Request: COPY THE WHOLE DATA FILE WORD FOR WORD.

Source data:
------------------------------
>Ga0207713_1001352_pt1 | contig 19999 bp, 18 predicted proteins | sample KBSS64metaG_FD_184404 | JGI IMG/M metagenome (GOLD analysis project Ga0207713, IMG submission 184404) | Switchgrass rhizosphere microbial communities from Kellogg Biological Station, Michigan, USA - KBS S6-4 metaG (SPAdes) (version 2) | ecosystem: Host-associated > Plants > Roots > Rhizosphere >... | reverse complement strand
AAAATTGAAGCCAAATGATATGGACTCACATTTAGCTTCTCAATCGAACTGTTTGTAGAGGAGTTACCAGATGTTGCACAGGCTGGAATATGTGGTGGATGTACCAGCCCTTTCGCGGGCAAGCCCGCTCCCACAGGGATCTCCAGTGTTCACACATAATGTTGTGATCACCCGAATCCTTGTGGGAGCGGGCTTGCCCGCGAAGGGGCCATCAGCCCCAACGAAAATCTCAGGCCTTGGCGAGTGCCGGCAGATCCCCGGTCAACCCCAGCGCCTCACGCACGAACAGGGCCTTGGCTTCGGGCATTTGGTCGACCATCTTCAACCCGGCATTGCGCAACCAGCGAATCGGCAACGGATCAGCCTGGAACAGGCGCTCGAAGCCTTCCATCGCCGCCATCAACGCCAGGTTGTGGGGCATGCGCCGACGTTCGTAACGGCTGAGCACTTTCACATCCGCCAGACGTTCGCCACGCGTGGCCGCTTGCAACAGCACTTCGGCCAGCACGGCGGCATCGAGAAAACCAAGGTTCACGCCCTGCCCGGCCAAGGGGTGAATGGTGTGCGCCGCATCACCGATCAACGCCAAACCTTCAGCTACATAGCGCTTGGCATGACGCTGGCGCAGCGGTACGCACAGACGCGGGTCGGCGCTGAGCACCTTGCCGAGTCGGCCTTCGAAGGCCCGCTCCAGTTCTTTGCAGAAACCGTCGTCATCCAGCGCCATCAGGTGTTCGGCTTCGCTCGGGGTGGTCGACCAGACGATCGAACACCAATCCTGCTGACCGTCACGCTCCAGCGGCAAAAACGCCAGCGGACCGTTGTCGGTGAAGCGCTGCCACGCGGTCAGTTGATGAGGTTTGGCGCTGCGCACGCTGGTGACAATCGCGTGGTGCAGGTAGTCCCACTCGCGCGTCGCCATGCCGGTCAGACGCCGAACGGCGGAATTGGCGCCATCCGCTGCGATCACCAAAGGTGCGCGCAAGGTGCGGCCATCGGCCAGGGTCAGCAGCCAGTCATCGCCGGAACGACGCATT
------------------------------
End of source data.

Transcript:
>Ga0207713_1001352_pt1 | contig 19999 bp, 18 predicted proteins | sample KBSS64metaG_FD_184404 | JGI IMG/M metagenome (GOLD analysis project Ga0207713, IMG submission 184404) | Switchgrass rhizosphere microbial communities from Kellogg Biological Station, Michigan, USA - KBS S6-4 metaG (SPAdes) (version 2) | ecosystem: Host-associated > Plants > Roots > Rhizosphere >... | reverse complement strand
AAAATTGAAGCCAAATGATATGGACTCACATTTAGCTTCTCAATCGAACTGTTTGTAGAGGAGTTACCAGATGTTGCACAGGCTGGAATATGTGGTGGATGTACCAGCCCTTTCGCGGGCAAGCCCGCTCCCACAGGGATCTCCAGTGTTCACACATAATGTTGTGATCACCCGAATCCTTGTGGGAGCGGGCTTGCCCGCGAAGGGGCCATCAGCCCCAACGAAAATCTCAGGCCTTGGCGAGTGCCGGCAGATCCCCGGTCAACCCCAGCGCCTCACGCACGAACAGGGCCTTGGCTTCGGGCATTTGGTCGACCATCTTCAACCCGGCATTGCGCAACCAGCGAATCGGCAACGGATCAGCCTGGAACAGGCGCTCGAAGCCTTCCATCGCCGCCATCAACGCCAGGTTGTGGGGCATGCGCCGACGTTCGTAACGGCTGAGCACTTTCACATCCGCCAGACGTTCGCCACGCGTGGCCGCTTGCAACAGCACTTCGGCCAGCACGGCGGCATCGAGAAAACCAAGGTTCACGCCCTGCCCGGCCAAGGGGTGAATGGTGTGCGCCGCATCACCGATCAACGCCAAACCTTCAGCTACATAGCGCTTGGCATGACGCTGGCGCAGCGGTACGCACAGACGCGGGTCGGCGCTGAGCACCTTGCCGAGTCGGCCTTCGAAGGCCCGCTCCAGTTCTTTGCAGAAACCGTCGTCATCCAGCGCCATCAGGTGTTCGGCTTCGCTCGGGGTGGTCGACCAGACGATCGAACACCAATCCTGCTGACCGTCACGCTCCAGCGGCAAAAACGCCAGCGGACCGTTGTCGGTGAAGCGCTGCCACGCGGTCAGTTGATGAGGTTTGGCGCTGCGCACGCTGGTGACAATCGCGTGGTGCAGGTAGTCCCACTCGCGCGTCGCCATGCCGGTCAGACGCCGAACGGCGGAATTGGCGCCATCCGCTGCGATCACCAAAGGTGCGCGCAAGGTGCGGCCATCGGCCAGGGTCAGCAGCCAGTCATCGCCGGAACGACGCATT